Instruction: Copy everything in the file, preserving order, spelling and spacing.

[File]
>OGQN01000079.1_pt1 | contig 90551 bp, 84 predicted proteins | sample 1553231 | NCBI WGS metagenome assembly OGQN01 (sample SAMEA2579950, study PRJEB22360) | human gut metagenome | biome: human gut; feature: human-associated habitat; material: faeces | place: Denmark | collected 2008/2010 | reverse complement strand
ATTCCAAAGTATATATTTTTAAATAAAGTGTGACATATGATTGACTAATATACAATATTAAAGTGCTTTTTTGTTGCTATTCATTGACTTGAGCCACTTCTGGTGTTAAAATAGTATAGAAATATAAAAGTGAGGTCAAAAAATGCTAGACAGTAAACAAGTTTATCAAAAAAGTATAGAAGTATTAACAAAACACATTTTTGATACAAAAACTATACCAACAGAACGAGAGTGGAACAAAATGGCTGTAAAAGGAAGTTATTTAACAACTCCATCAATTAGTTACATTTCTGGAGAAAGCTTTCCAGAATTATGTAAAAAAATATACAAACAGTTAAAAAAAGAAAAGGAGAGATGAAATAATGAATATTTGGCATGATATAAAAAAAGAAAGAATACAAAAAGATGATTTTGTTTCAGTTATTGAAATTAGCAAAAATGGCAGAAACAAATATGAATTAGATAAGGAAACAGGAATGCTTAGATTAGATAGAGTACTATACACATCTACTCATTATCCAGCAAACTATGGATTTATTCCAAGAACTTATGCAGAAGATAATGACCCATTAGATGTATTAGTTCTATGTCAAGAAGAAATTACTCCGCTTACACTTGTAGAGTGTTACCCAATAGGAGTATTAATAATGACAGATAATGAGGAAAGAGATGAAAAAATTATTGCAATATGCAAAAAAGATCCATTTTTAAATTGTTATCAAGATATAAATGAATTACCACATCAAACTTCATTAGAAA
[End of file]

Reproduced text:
>OGQN01000079.1_pt1 | contig 90551 bp, 84 predicted proteins | sample 1553231 | NCBI WGS metagenome assembly OGQN01 (sample SAMEA2579950, study PRJEB22360) | human gut metagenome | biome: human gut; feature: human-associated habitat; material: faeces | place: Denmark | collected 2008/2010 | reverse complement strand
ATTCCAAAGTATATATTTTTAAATAAAGTGTGACATATGATTGACTAATATACAATATTAAAGTGCTTTTTTGTTGCTATTCATTGACTTGAGCCACTTCTGGTGTTAAAATAGTATAGAAATATAAAAGTGAGGTCAAAAAATGCTAGACAGTAAACAAGTTTATCAAAAAAGTATAGAAGTATTAACAAAACACATTTTTGATACAAAAACTATACCAACAGAACGAGAGTGGAACAAAATGGCTGTAAAAGGAAGTTATTTAACAACTCCATCAATTAGTTACATTTCTGGAGAAAGCTTTCCAGAATTATGTAAAAAAATATACAAACAGTTAAAAAAAGAAAAGGAGAGATGAAATAATGAATATTTGGCATGATATAAAAAAAGAAAGAATACAAAAAGATGATTTTGTTTCAGTTATTGAAATTAGCAAAAATGGCAGAAACAAATATGAATTAGATAAGGAAACAGGAATGCTTAGATTAGATAGAGTACTATACACATCTACTCATTATCCAGCAAACTATGGATTTATTCCAAGAACTTATGCAGAAGATAATGACCCATTAGATGTATTAGTTCTATGTCAAGAAGAAATTACTCCGCTTACACTTGTAGAGTGTTACCCAATAGGAGTATTAATAATGACAGATAATGAGGAAAGAGATGAAAAAATTATTGCAATATGCAAAAAAGATCCATTTTTAAATTGTTATCAAGATATAAATGAATTACCACATCAAACTTCATTAGAAA